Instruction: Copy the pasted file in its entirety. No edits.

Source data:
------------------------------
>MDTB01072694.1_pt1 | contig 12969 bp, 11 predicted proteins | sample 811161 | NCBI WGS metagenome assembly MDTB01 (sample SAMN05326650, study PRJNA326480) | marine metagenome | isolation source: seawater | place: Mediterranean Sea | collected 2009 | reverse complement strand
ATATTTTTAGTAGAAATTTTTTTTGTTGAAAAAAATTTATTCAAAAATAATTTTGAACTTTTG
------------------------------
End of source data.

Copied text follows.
>MDTB01072694.1_pt1 | contig 12969 bp, 11 predicted proteins | sample 811161 | NCBI WGS metagenome assembly MDTB01 (sample SAMN05326650, study PRJNA326480) | marine metagenome | isolation source: seawater | place: Mediterranean Sea | collected 2009 | reverse complement strand
ATATTTTTAGTAGAAATTTTTTTTGTTGAAAAAAATTTATTCAAAAATAATTTTGAACTTTTG